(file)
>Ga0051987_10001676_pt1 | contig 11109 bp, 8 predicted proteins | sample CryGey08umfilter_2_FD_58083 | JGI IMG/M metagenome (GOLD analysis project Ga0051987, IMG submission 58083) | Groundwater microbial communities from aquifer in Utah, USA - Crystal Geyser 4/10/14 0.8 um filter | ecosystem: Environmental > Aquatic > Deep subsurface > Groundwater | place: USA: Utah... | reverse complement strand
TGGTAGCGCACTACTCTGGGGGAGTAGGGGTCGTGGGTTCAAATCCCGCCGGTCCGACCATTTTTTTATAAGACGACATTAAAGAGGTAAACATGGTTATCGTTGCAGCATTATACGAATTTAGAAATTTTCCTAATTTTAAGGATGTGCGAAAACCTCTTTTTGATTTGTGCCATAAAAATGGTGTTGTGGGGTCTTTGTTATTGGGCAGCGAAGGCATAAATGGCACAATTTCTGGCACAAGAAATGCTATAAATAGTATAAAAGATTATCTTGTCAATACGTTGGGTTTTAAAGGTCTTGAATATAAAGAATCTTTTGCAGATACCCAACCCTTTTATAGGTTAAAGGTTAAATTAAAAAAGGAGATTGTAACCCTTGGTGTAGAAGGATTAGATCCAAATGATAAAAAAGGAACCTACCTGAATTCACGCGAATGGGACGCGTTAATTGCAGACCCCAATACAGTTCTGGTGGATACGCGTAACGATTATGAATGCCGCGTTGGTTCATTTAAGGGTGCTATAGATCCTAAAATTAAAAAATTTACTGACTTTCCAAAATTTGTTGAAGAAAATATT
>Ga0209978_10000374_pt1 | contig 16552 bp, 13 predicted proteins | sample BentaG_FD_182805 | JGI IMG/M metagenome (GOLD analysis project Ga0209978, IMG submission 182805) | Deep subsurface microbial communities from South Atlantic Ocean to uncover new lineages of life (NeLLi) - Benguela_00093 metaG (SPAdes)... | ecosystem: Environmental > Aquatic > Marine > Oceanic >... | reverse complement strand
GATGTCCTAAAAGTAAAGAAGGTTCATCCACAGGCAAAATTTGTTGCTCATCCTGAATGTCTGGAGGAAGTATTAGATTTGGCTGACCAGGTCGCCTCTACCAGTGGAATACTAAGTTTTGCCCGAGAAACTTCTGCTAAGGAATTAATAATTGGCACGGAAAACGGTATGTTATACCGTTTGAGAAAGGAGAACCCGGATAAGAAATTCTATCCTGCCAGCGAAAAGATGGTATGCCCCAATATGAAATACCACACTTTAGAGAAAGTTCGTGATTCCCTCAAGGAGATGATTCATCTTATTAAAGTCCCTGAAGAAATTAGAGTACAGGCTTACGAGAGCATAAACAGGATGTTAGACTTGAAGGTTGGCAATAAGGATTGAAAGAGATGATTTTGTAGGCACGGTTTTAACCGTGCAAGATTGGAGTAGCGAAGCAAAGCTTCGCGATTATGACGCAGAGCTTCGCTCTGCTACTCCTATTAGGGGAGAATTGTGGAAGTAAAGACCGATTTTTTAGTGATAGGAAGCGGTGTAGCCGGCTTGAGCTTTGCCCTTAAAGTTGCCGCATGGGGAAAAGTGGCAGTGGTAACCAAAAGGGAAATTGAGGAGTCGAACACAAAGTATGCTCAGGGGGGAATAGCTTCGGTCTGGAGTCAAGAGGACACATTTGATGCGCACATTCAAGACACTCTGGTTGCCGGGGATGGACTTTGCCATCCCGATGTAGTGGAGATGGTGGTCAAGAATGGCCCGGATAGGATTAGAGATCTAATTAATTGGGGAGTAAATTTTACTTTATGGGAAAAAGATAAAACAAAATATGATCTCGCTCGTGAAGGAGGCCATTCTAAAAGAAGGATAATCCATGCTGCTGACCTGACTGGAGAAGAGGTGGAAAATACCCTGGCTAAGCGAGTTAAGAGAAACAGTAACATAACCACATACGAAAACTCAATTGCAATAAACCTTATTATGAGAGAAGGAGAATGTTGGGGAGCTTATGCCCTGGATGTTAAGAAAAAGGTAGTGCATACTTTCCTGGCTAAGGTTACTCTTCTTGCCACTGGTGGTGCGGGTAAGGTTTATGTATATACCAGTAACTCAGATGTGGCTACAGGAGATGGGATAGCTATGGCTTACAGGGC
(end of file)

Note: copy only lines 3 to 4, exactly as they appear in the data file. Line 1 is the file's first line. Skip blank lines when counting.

>Ga0209978_10000374_pt1 | contig 16552 bp, 13 predicted proteins | sample BentaG_FD_182805 | JGI IMG/M metagenome (GOLD analysis project Ga0209978, IMG submission 182805) | Deep subsurface microbial communities from South Atlantic Ocean to uncover new lineages of life (NeLLi) - Benguela_00093 metaG (SPAdes)... | ecosystem: Environmental > Aquatic > Marine > Oceanic >... | reverse complement strand
GATGTCCTAAAAGTAAAGAAGGTTCATCCACAGGCAAAATTTGTTGCTCATCCTGAATGTCTGGAGGAAGTATTAGATTTGGCTGACCAGGTCGCCTCTACCAGTGGAATACTAAGTTTTGCCCGAGAAACTTCTGCTAAGGAATTAATAATTGGCACGGAAAACGGTATGTTATACCGTTTGAGAAAGGAGAACCCGGATAAGAAATTCTATCCTGCCAGCGAAAAGATGGTATGCCCCAATATGAAATACCACACTTTAGAGAAAGTTCGTGATTCCCTCAAGGAGATGATTCATCTTATTAAAGTCCCTGAAGAAATTAGAGTACAGGCTTACGAGAGCATAAACAGGATGTTAGACTTGAAGGTTGGCAATAAGGATTGAAAGAGATGATTTTGTAGGCACGGTTTTAACCGTGCAAGATTGGAGTAGCGAAGCAAAGCTTCGCGATTATGACGCAGAGCTTCGCTCTGCTACTCCTATTAGGGGAGAATTGTGGAAGTAAAGACCGATTTTTTAGTGATAGGAAGCGGTGTAGCCGGCTTGAGCTTTGCCCTTAAAGTTGCCGCATGGGGAAAAGTGGCAGTGGTAACCAAAAGGGAAATTGAGGAGTCGAACACAAAGTATGCTCAGGGGGGAATAGCTTCGGTCTGGAGTCAAGAGGACACATTTGATGCGCACATTCAAGACACTCTGGTTGCCGGGGATGGACTTTGCCATCCCGATGTAGTGGAGATGGTGGTCAAGAATGGCCCGGATAGGATTAGAGATCTAATTAATTGGGGAGTAAATTTTACTTTATGGGAAAAAGATAAAACAAAATATGATCTCGCTCGTGAAGGAGGCCATTCTAAAAGAAGGATAATCCATGCTGCTGACCTGACTGGAGAAGAGGTGGAAAATACCCTGGCTAAGCGAGTTAAGAGAAACAGTAACATAACCACATACGAAAACTCAATTGCAATAAACCTTATTATGAGAGAAGGAGAATGTTGGGGAGCTTATGCCCTGGATGTTAAGAAAAAGGTAGTGCATACTTTCCTGGCTAAGGTTACTCTTCTTGCCACTGGTGGTGCGGGTAAGGTTTATGTATATACCAGTAACTCAGATGTGGCTACAGGAGATGGGATAGCTATGGCTTACAGGGC